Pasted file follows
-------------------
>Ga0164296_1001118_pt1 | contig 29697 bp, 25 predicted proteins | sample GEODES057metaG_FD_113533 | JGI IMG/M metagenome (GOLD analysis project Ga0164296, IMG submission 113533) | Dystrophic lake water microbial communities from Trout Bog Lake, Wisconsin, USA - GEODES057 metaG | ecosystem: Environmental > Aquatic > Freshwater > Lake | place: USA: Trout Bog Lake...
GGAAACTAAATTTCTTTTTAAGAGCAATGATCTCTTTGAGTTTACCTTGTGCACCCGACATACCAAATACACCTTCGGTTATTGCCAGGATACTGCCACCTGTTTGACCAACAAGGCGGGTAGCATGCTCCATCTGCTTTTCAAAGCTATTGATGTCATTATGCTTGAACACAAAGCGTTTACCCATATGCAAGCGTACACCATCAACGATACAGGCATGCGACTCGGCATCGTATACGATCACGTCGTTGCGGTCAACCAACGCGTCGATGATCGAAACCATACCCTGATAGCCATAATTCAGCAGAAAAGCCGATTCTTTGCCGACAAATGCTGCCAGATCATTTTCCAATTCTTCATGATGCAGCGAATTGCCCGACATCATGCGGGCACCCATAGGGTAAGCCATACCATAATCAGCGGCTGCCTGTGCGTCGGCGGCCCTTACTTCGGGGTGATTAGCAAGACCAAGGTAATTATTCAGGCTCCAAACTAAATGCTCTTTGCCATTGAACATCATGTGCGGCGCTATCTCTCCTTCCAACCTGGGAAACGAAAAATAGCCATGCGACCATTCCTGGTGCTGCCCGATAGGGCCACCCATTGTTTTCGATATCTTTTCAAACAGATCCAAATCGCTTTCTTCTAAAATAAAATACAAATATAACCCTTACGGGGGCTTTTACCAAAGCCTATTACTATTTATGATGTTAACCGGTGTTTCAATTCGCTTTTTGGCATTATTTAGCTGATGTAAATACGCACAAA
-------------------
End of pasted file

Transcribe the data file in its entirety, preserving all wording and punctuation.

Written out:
>Ga0164296_1001118_pt1 | contig 29697 bp, 25 predicted proteins | sample GEODES057metaG_FD_113533 | JGI IMG/M metagenome (GOLD analysis project Ga0164296, IMG submission 113533) | Dystrophic lake water microbial communities from Trout Bog Lake, Wisconsin, USA - GEODES057 metaG | ecosystem: Environmental > Aquatic > Freshwater > Lake | place: USA: Trout Bog Lake...
GGAAACTAAATTTCTTTTTAAGAGCAATGATCTCTTTGAGTTTACCTTGTGCACCCGACATACCAAATACACCTTCGGTTATTGCCAGGATACTGCCACCTGTTTGACCAACAAGGCGGGTAGCATGCTCCATCTGCTTTTCAAAGCTATTGATGTCATTATGCTTGAACACAAAGCGTTTACCCATATGCAAGCGTACACCATCAACGATACAGGCATGCGACTCGGCATCGTATACGATCACGTCGTTGCGGTCAACCAACGCGTCGATGATCGAAACCATACCCTGATAGCCATAATTCAGCAGAAAAGCCGATTCTTTGCCGACAAATGCTGCCAGATCATTTTCCAATTCTTCATGATGCAGCGAATTGCCCGACATCATGCGGGCACCCATAGGGTAAGCCATACCATAATCAGCGGCTGCCTGTGCGTCGGCGGCCCTTACTTCGGGGTGATTAGCAAGACCAAGGTAATTATTCAGGCTCCAAACTAAATGCTCTTTGCCATTGAACATCATGTGCGGCGCTATCTCTCCTTCCAACCTGGGAAACGAAAAATAGCCATGCGACCATTCCTGGTGCTGCCCGATAGGGCCACCCATTGTTTTCGATATCTTTTCAAACAGATCCAAATCGCTTTCTTCTAAAATAAAATACAAATATAACCCTTACGGGGGCTTTTACCAAAGCCTATTACTATTTATGATGTTAACCGGTGTTTCAATTCGCTTTTTGGCATTATTTAGCTGATGTAAATACGCACAAA